It’s no secret that site selection for manufacturers is of paramount importance. As my colleague Dave Verner previously discussed, location is everything. Choosing the right site for your manufacturing facility is about proximity to suppliers, distribution routes, utilities, competitors, and a skilled workforce. It’s also essential to find a site and a community that can support your construction schedule and ultimately provide the quality of life that’s appropriate for your employees. To get your facility ready for producing quality products in a timely manner, a lot of things have to go right on the front end, and site selection is a big part of the success formula.
The first U.S. project for a foreign manufacturer is often daunting. Without understanding the site selection process in the United States, many companies end up choosing a sub-par and costly site which also puts their construction schedule behind. Since site selection tends to be among the very first decisions made for a new facility, it’s essential to work with a knowledgeable firm during that process: a group of people who are trusted advisors, helping you navigate the best path.
Let’s consider the plusses and minuses of some of the firms you could work with on site selection:
Real estate firms are a fairly common choice for site selection. They have a lot of properties in their industrial portfolios, and they have plenty of experience with managing programs. They can bring a lot of site options to the table, which is a positive, but they tend to be biased toward their own managed or controlled properties. They often lack the ability to carefully evaluate a site’s infrastructure, utilities, grading and suitability for your specific manufacturing needs. You want engineering guidance in addition to options, but most real estate firms don’t have that necessary engineering horsepower.
In addition to offering a solid network of professional relationships, boutique site selection firms have a substantial amount of site data and demographic data. They can tell you a lot about the local workforce, thereby helping you understand the number and types of employees that might be available for you to hire. But what many companies don’t realize is that these boutique firms often sell their data to local economic development entities, and these entities then make that data available to interested parties in an effort to attract business to their region. What does that mean? If you work with an architecture/engineering (A/E) firm on site selection, the A/E firm can most likely obtain that same important data for free – but also offer an invaluable engineering perspective boutique firms simply can’t provide.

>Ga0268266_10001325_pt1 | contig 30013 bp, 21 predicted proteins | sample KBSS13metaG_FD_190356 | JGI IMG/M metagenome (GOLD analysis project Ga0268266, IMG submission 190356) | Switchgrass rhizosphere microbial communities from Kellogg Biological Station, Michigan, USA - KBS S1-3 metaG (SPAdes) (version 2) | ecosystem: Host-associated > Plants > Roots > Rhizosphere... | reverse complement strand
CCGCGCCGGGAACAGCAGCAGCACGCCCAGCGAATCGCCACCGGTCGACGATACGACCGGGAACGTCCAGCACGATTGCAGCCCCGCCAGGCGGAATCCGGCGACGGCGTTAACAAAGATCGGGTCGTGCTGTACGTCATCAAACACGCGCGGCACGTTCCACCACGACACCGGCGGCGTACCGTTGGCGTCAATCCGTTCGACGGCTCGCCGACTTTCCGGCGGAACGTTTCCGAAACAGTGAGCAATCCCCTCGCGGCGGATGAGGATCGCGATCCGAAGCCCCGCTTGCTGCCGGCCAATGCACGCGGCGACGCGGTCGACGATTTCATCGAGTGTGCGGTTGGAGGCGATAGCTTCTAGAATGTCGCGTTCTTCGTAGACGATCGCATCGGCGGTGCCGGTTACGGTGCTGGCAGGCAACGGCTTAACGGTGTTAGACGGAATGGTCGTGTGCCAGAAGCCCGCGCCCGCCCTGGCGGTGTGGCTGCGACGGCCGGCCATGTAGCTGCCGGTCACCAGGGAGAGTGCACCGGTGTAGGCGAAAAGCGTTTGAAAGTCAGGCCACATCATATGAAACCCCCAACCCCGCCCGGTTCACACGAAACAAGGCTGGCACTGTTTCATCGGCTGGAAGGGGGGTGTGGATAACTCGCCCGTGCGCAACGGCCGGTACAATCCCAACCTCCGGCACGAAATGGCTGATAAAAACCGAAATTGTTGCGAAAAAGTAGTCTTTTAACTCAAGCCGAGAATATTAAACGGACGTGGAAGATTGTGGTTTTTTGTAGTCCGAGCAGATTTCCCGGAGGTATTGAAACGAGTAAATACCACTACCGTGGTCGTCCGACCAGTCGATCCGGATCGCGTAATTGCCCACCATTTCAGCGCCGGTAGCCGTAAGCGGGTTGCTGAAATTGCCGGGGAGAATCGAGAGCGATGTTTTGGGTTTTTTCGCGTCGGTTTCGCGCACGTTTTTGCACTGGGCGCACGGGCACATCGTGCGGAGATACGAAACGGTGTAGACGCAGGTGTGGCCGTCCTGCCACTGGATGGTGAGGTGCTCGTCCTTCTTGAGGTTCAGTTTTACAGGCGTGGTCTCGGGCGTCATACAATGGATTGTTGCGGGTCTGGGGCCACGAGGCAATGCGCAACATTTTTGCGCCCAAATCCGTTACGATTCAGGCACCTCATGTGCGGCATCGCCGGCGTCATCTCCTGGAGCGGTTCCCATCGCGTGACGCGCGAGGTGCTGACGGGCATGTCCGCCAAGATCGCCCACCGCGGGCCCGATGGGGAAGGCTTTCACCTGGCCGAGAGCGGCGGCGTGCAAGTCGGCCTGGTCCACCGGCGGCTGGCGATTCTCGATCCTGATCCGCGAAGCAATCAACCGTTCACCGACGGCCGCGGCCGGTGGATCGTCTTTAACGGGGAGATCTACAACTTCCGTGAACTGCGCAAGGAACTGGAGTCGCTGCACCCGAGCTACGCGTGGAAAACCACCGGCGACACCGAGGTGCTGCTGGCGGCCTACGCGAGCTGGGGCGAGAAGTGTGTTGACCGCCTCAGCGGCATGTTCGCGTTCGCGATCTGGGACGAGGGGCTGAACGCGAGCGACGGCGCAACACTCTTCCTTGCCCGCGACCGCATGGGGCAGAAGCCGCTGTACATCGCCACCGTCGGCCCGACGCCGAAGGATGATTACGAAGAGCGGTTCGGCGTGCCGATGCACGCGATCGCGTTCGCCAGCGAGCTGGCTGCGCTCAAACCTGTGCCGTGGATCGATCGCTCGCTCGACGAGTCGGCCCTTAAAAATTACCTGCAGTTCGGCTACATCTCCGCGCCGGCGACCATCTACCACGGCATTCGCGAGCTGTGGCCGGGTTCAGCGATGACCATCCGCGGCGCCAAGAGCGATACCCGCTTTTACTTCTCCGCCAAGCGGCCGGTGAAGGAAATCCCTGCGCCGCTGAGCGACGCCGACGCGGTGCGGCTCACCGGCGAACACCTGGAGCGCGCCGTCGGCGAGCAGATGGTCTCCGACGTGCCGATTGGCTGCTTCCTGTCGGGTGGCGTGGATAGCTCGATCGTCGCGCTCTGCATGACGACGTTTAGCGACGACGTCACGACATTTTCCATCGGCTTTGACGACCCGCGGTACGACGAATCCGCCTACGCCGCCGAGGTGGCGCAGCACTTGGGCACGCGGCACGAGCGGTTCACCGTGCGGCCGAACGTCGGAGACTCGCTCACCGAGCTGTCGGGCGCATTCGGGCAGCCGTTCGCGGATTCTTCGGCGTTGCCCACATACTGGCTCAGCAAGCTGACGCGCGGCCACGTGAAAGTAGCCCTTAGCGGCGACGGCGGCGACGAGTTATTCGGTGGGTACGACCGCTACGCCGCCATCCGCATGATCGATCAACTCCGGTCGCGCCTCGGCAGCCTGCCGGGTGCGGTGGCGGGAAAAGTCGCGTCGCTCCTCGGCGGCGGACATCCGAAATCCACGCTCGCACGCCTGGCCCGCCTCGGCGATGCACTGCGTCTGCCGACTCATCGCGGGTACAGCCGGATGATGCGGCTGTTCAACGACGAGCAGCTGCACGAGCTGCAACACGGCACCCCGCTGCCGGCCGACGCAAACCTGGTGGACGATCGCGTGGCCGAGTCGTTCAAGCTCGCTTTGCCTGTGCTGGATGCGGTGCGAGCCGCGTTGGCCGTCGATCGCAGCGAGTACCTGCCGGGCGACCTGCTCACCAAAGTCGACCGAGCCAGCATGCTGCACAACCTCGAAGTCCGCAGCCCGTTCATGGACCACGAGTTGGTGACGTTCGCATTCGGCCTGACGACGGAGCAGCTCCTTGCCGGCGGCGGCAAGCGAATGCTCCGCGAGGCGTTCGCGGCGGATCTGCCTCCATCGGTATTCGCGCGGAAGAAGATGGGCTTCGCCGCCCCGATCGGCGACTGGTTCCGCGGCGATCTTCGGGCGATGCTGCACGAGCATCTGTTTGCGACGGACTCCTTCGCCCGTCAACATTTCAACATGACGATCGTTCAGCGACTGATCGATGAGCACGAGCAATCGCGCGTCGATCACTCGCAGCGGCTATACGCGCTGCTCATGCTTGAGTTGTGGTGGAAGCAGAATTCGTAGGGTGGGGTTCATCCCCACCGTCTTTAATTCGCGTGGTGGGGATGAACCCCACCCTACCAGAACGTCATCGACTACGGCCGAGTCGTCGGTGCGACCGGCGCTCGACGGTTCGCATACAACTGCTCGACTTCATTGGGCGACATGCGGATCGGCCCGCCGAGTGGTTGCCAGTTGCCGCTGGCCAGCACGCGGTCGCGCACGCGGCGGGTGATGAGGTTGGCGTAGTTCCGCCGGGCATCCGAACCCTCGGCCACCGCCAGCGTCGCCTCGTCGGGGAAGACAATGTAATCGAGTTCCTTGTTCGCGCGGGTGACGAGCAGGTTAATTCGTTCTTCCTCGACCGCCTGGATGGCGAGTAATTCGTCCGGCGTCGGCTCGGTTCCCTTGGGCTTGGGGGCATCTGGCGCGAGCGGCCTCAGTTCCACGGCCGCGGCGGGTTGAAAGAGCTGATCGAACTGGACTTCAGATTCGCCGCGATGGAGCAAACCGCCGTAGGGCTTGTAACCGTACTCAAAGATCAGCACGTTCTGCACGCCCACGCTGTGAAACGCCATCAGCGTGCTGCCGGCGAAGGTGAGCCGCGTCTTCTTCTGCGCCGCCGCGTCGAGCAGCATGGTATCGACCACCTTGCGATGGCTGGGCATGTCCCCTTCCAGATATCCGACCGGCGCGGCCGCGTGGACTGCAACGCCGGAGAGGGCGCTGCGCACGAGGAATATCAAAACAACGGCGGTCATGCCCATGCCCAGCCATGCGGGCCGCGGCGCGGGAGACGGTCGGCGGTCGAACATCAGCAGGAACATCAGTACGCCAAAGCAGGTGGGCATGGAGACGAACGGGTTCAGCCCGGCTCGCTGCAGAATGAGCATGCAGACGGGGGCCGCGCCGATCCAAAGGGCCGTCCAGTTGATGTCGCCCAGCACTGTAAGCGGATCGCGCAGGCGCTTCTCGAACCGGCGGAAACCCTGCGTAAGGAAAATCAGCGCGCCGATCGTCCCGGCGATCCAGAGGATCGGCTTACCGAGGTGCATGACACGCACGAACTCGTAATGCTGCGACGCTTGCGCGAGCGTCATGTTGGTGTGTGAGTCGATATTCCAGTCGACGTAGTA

Accounting firms’ core business is to provide accounting advice, but they often get involved with site selection to help secure more accounting business generated by new facilities. They usually focus on the incentives of a site – like tax breaks – rather than suitability. As a result, you could end up with an inadequate site for your needs and be forced to spend extra time and money to prepare it for your facility. In the long run, those incentives are spent making a sub-par site suitable for your facility and instead of reducing your overall facility cost. There is a place in your decision-making process for an accounting firm but it needs to align with their core business – which is accounting, tax advice and the structure of your U.S. entity – not whether a site is suitable for constructing your major capital investment project.
I’ve worked either with or at all three types of the firms I discussed above, so I have firsthand knowledge of the site selection experiences foreign manufacturers usually have with them. Now, as the division vice president for Industrial at an A/E firm, I can attest to the reasons that A/E firms tend to provide the best site selection experience for foreign manufacturers. Here are the top reasons why:
1) Providing a helping hand from the beginning: At GS&P, our Industrial team has worked with many foreign manufacturers who made the decision to locate a facility in the U.S. We know the rules of the game, and we can help clients understand differences between their country and the U.S. as they relate to a huge variety of project elements: construction materials, constructability, the legal system, the HR process, code compliance issues, site certification and more. Our job is to steer you down the right path.
2) Getting ahead of the design process: Since an A/E firm will be the team designing your facility, it makes sense to have them on-board from the beginning, and that includes the site selection process. All decisions leading to the design phase are critical, and any mistakes made can cause project delays, putting it significantly behind schedule, over budget or both. An A/E firm offers a knowledgeable and well-equipped engineering team to evaluate all characteristics of a potential site with the end game – the designed facility – in mind, and anticipate challenges. Will the site require deep foundations? Does it meet requirements for rail connections? What government regulations or environmental considerations need to be considered? Is the site really shovel-ready? An A/E firm provides invaluable guidance to help get the project off to the best start.
3) Resources: One of my favorite things about GS&P is the incredible synergy created when our multiple markets and disciplines come together on a project. Many of the issues associated with the site selection process and facility design involve transportation, architecture, environmental and other sectors. At GS&P, I get to combine my site selection experience with this unique combination of resources to offer our client the most value for their capital investment.